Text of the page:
(3)      For the purposes of identification, the Federal Police may take the necessary measures. It may in particular stop the person concerned, question him on his identity and require him to hand over his identity documents for examination. During the police check on border traffic, the Federal Police may also require that the person concerned provide documents valid for crossing the border. The person concerned may be arrested and taken to the police station if his identity or right to cross the border cannot be established in another way or only with serious difficulty. Under the conditions stipulated in the fourth sentence, the person concerned and the articles carried by him may be searched for objects capable of establishing his identity.

…’

 The Criminal Code

16      According to Paragraph 113(1) of the Strafgesetzbuch (Criminal Code, BGBl. 1998 I, p. 3322), a person who, by force or by threat of force, offers resistance to or attacks a public official or soldier of the German armed forces charged with the enforcement of laws, regulations, judgments, judicial decisions or orders and acting in the performance of such official duty will be liable to a sentence of imprisonment of up to three years or a fine.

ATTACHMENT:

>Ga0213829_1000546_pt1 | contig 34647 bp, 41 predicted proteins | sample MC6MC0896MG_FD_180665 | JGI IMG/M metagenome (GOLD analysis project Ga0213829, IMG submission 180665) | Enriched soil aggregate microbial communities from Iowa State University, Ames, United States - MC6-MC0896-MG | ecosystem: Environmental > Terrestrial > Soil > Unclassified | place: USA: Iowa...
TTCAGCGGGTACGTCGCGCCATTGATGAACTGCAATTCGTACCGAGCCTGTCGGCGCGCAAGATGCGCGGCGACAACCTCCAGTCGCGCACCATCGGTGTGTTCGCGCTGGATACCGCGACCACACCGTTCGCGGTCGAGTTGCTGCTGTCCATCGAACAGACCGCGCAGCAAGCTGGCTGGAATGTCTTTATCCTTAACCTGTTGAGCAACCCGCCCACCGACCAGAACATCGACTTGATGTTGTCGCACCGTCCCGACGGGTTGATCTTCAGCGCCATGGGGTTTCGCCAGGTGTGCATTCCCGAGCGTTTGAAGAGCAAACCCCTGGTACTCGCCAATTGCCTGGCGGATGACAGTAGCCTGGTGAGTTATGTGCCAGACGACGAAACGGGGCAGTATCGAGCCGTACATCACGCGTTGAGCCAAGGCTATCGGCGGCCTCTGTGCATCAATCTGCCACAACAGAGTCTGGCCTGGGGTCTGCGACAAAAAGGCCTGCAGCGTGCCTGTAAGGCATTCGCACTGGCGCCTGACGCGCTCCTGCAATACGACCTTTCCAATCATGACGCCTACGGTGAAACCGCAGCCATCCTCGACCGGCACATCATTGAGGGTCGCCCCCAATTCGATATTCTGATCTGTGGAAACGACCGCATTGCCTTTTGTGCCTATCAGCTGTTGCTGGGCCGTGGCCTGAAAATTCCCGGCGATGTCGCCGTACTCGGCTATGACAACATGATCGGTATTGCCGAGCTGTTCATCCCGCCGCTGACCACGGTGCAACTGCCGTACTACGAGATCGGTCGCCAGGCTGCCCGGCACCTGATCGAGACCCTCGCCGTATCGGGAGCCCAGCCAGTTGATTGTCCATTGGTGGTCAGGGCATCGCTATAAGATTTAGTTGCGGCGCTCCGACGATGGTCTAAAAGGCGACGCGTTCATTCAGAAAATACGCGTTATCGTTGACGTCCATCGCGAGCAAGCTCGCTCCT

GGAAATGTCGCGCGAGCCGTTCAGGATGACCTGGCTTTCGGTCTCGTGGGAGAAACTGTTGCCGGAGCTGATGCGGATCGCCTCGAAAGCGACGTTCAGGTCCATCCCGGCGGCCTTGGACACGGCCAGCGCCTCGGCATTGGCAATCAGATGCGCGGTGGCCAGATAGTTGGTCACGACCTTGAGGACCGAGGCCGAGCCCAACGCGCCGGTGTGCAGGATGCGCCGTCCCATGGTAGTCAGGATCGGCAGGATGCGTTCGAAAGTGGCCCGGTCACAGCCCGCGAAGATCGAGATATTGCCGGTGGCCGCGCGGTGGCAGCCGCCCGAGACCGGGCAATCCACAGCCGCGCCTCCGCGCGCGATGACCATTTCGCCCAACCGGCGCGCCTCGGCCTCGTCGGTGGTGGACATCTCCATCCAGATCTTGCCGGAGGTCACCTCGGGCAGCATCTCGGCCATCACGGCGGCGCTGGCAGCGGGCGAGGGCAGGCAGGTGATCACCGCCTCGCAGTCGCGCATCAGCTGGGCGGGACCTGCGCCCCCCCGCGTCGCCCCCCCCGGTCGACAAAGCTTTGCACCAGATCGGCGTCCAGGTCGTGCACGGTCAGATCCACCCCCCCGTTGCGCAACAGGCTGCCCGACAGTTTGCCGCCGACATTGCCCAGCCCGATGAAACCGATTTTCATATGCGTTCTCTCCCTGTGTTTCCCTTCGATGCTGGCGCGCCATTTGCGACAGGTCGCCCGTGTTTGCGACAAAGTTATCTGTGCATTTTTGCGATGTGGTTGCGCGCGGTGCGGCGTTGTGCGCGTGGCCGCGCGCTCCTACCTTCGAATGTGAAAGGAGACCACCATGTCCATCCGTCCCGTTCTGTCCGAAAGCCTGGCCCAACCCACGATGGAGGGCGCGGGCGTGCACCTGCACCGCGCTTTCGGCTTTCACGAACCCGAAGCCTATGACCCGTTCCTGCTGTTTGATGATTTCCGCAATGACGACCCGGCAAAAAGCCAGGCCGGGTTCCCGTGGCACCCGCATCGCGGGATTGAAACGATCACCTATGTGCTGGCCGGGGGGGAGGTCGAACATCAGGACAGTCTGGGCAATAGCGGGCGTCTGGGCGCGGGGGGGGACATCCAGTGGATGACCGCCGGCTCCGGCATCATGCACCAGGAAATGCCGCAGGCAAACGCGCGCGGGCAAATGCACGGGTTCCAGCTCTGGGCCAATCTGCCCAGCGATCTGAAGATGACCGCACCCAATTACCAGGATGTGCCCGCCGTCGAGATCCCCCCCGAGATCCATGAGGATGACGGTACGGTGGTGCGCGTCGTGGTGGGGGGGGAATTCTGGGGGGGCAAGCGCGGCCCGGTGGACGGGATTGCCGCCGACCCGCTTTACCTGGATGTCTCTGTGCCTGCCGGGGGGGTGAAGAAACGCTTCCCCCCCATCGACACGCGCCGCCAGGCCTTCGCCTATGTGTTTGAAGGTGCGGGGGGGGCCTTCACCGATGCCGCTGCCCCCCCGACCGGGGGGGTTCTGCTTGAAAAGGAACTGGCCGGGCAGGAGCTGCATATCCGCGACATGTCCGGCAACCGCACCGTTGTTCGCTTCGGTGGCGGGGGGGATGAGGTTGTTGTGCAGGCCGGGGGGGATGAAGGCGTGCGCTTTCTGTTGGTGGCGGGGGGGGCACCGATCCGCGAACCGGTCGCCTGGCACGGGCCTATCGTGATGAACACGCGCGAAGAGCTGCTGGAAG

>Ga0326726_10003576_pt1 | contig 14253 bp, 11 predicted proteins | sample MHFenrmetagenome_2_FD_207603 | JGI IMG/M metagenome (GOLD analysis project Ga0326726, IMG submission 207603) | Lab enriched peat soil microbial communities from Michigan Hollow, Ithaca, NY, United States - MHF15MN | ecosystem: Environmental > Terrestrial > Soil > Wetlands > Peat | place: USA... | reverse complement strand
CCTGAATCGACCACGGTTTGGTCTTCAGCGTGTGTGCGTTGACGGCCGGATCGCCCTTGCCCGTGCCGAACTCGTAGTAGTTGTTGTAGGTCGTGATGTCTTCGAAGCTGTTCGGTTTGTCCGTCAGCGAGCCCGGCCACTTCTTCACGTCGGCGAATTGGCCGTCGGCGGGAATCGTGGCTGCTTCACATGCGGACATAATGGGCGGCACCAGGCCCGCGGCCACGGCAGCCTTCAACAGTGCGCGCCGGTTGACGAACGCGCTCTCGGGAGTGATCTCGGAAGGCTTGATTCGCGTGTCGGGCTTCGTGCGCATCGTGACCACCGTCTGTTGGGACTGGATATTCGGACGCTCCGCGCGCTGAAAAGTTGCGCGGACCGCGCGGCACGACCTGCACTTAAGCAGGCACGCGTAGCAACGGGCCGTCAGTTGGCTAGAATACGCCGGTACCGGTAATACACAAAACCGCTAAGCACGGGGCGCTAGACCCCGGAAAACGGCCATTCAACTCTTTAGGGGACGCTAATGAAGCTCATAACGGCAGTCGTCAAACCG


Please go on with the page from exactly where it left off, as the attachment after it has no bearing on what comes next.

17      Pursuant to Paragraph 113(3), the act is not punishable if the action in the performance of official duty was unlawful.

 The dispute in the main proceedings and the questions referred for a preliminary ruling